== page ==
I am also going to add to my collection of crab apple and ornamental cherry trees. Both of these have done very well in the garden despite the exposure. The cherries seem to be particularly robust and to date have not minded the endless storms that have battered the garden this year. The photograph (above) of the Prunus ‘Amanogawa’, or flagpole cherry, was taken just a couple of days ago. The early frost is visible on the left of the photograph. It is one of the few trees that has retained its leaves until now in spite of the endless gales that have battered it and the rest of the garden. It has also consistently produced dramatic autumn colours when much of the other trees are bare. Prunus Shogetsu or Blushing bride has also done very well. I have decided to line the curved path between the fruit garden and the standing stone garden with a mix of cherry and crab apple trees as it seems sensible to stick with what is already working in that part of the garden.

The new planting here will result in a double row of medium sized ornamental cherries and crab apple trees

Prunus Shogetsu in the spring

I would normally head to my favourite garden centre, Future Forests, to select my trees in person. One of my greatest pleasures on rainy days is to go the garden centre and enjoy the myriad of possible plantings and to imagine what one could do if you had an endless garden. Sadly, it is closed to the public as we go through our second Covis-19 lockdown and so I will have to make do with the internet. This probably means that I will spend less, but I would still prefer the pleasure of looking at any new arrivals they might have.

I am also thinking of adding a few more delicate plants to the copse now that the shrubberies are starting to provide some shelter at a low level. To date I have planted two acers in the area and both have done well. The Acer Palmatum Osakazuki was one of the two hundred or so plants that travelled with me as I moved from rented home to rented home for three years and seems none the worse for the experience. I planted it behind the garden shed at the north wall in the hope that it would have enough shelter and it rewards me with beautiful foliage in the autumn.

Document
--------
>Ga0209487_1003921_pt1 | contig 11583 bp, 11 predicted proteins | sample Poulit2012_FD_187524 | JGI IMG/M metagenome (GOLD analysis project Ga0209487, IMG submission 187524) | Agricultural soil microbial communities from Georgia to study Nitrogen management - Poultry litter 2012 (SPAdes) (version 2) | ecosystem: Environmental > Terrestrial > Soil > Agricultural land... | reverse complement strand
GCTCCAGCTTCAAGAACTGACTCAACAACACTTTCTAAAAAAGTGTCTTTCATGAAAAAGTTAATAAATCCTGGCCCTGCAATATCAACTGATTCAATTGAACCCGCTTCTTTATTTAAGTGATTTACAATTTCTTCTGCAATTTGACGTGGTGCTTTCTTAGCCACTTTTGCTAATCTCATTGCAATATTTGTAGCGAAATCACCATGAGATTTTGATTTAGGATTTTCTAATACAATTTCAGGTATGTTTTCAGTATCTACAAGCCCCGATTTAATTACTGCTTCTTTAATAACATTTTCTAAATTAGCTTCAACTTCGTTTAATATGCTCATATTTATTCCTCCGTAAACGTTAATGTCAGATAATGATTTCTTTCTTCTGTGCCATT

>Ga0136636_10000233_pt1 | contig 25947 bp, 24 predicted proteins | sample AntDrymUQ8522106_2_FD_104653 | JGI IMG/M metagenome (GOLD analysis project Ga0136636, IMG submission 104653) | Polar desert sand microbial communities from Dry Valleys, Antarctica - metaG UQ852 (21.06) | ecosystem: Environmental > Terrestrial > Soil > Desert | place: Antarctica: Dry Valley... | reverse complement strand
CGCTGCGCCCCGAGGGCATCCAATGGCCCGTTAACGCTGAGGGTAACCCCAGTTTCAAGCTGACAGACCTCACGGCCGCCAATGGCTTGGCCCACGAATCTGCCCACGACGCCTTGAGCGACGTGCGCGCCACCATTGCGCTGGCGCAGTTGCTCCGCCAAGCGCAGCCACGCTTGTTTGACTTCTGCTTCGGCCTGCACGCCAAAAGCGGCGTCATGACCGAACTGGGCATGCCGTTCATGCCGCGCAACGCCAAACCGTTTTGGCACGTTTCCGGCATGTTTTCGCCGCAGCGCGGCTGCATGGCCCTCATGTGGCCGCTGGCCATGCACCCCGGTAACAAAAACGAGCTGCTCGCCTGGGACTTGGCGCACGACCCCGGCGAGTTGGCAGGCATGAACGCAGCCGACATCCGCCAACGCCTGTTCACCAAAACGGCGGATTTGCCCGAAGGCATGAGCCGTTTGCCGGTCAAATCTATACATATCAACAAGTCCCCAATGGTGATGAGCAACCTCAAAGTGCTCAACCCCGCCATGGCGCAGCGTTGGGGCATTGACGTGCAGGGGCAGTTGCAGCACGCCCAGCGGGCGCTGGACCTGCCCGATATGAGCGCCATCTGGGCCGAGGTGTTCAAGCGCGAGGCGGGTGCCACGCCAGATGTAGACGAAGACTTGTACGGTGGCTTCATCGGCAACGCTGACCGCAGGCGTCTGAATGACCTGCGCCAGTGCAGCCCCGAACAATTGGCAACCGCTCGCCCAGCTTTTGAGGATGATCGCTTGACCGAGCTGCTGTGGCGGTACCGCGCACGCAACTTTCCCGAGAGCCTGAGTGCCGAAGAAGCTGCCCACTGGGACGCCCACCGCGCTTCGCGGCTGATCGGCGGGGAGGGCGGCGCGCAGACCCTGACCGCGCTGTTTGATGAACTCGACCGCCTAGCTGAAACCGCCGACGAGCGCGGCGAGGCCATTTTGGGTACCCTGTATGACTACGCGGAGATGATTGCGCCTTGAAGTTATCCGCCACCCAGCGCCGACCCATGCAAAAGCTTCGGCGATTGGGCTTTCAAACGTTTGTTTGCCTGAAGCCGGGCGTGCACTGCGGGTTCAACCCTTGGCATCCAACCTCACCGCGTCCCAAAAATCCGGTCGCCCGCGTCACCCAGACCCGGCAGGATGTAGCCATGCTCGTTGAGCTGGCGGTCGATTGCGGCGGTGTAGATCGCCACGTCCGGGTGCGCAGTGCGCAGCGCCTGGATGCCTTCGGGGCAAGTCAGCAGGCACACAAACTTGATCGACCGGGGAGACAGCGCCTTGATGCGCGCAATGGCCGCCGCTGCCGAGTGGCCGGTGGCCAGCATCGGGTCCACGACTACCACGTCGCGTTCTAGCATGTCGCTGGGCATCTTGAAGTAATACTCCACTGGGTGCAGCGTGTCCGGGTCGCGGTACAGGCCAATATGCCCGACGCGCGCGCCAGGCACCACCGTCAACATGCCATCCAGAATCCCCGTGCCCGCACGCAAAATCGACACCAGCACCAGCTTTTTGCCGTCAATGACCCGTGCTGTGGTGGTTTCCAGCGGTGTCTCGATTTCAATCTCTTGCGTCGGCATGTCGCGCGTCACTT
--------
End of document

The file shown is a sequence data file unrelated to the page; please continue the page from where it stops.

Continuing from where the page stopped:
18 November 2020

This is a week of ‘yellow’ storm warnings and despite the rain I have had to carry out a few essential tasks. Buddleja do well here and are very important in providing nectar for butterflies. They do not seem to root very deeply and I have had to prune some rather drastically today as they are being battered by the winds from the south west and seem ready to take off. I could not call it a neat job as I was in a hurry to get back to a dry and wind free house. I will have to tidy up the shrubs when the wind and rain desists.

Some lingering colour in the garden

Eucryphia Lucida Pink Cloud – this resides in the horse-fly garden and is still bearing flowers

This late ornamental crab apple is providing rich colour and is the last of the year.

These nasturtiums seed themselves around the garden every year and have already survived two heavy frosts. These have decided to grow over the septic tank!

19 November 2020

After two days of storms there has been a lull in the weather. I now have to be patient and wait for the ground to dry so that I can start my winter pruning in earnest. In the meantime, I could start washing all of my pots but suspect that I will defer this dull task until I really have nothing else to do.


Leave a Reply

Your email address will not be published. Required fields are marked *